What Does Sulfur Do for Plants

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Sulfur is a natural element that is found in amino acids so it is used in the building blocks of proteins for plants. Most of the sulfur absorbed by plants is used for this purpose. Sulfur also is essential in the synthesis of oils and chlorophyll formation.

Sulfur is found in the soil in the form of sulfate. Microbes change it to sulfide compounds, which can then be taken up by the plant’s roots.

Sulfur deficiencies are more likely in sandy soils with low organic matter. When a plant is deficient in sulfur it will become yellow-ish in color and the growth will be retarded. This will result in a small plant.

If you add magnesium to your plant’s soil through the usage of Epsom salts, then you will also be adding sulfur in the form of sulfate (magnesium sulfate) to the soil. It will serve a dual purpose in providing magnesium as well as sulfur.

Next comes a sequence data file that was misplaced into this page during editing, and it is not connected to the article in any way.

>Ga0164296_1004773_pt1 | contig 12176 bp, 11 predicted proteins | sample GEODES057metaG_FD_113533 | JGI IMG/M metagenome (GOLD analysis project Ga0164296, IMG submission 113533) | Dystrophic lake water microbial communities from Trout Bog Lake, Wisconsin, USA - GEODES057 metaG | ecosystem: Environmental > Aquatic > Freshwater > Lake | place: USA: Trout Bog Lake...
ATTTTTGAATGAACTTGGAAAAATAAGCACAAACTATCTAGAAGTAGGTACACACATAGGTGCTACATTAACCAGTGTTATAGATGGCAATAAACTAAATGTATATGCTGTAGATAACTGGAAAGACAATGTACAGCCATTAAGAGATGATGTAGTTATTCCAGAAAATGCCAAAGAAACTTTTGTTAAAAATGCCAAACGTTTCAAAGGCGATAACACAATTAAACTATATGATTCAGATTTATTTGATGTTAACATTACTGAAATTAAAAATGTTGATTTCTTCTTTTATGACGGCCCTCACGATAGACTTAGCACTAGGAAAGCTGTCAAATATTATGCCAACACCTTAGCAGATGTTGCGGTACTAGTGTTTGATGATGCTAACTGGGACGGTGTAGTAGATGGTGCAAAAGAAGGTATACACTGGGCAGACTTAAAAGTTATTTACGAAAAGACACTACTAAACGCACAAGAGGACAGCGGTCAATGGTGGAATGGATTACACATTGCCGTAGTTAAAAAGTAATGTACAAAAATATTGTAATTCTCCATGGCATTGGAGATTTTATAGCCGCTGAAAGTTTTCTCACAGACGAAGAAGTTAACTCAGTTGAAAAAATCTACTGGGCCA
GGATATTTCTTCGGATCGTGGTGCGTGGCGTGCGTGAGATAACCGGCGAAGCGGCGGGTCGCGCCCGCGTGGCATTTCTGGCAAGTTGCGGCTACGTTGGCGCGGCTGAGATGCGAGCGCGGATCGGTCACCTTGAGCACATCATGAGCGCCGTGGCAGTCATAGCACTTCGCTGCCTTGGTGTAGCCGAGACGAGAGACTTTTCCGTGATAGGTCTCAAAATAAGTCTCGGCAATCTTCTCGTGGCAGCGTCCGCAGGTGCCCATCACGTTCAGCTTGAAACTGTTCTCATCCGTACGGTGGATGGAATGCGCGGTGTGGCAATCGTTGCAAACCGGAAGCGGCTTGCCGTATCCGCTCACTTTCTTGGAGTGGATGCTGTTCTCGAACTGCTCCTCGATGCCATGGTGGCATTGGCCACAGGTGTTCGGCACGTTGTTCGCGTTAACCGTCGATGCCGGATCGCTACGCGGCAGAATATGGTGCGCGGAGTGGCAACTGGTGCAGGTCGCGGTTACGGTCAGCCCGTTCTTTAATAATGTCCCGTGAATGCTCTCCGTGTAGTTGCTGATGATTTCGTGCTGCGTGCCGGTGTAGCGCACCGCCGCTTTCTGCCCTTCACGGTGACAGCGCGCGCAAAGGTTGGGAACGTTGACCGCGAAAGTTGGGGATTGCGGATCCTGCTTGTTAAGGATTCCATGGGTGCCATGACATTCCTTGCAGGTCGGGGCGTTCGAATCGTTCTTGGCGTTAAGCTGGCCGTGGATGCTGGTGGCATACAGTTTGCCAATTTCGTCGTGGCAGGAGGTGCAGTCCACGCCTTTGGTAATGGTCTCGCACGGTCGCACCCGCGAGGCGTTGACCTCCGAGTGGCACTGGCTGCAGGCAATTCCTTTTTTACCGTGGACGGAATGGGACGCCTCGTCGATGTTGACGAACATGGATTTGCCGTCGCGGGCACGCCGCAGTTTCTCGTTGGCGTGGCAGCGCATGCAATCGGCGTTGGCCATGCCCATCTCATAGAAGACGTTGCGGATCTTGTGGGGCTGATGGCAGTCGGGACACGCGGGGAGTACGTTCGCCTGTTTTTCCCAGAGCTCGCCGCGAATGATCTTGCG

Other Secondary Macronutrients

Other than sulfur, there are other macronutrients that plants need.

Magnesium and calcium are two other important secondary macronutrients that plants need. 

Also be sure to check out the primary macronutrients that are often displayed on fertilizer bags as N-P-K

If you are looking for the best macro and micronutrients for your plant, I highly recommend checking out Earthpods capsuled fertilizer which delivers the correct nutrients through microbes. You can definitely have success with other fertilizers, but it’s what I recommend for the healthiest plants.

Make sure to check out our other articles on fertilizers and micronutrients.

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About the author: Carley Miller is a horticultural expert at TheGreenPinky. She previously owned a landscaping business for 25 years and worked at a local garden center for 10 years.

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